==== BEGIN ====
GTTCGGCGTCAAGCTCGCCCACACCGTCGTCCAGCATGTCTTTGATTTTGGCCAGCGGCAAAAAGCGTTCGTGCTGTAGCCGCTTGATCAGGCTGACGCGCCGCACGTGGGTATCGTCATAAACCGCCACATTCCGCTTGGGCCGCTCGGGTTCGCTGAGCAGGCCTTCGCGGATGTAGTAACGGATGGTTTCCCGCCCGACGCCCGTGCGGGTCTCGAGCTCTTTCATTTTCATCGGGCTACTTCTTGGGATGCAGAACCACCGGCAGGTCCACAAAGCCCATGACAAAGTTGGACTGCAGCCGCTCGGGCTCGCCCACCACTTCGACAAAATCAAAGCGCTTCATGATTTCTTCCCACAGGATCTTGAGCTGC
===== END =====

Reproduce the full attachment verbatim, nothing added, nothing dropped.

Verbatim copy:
GTTCGGCGTCAAGCTCGCCCACACCGTCGTCCAGCATGTCTTTGATTTTGGCCAGCGGCAAAAAGCGTTCGTGCTGTAGCCGCTTGATCAGGCTGACGCGCCGCACGTGGGTATCGTCATAAACCGCCACATTCCGCTTGGGCCGCTCGGGTTCGCTGAGCAGGCCTTCGCGGATGTAGTAACGGATGGTTTCCCGCCCGACGCCCGTGCGGGTCTCGAGCTCTTTCATTTTCATCGGGCTACTTCTTGGGATGCAGAACCACCGGCAGGTCCACAAAGCCCATGACAAAGTTGGACTGCAGCCGCTCGGGCTCGCCCACCACTTCGACAAAATCAAAGCGCTTCATGATTTCTTCCCACAGGATCTTGAGCTGC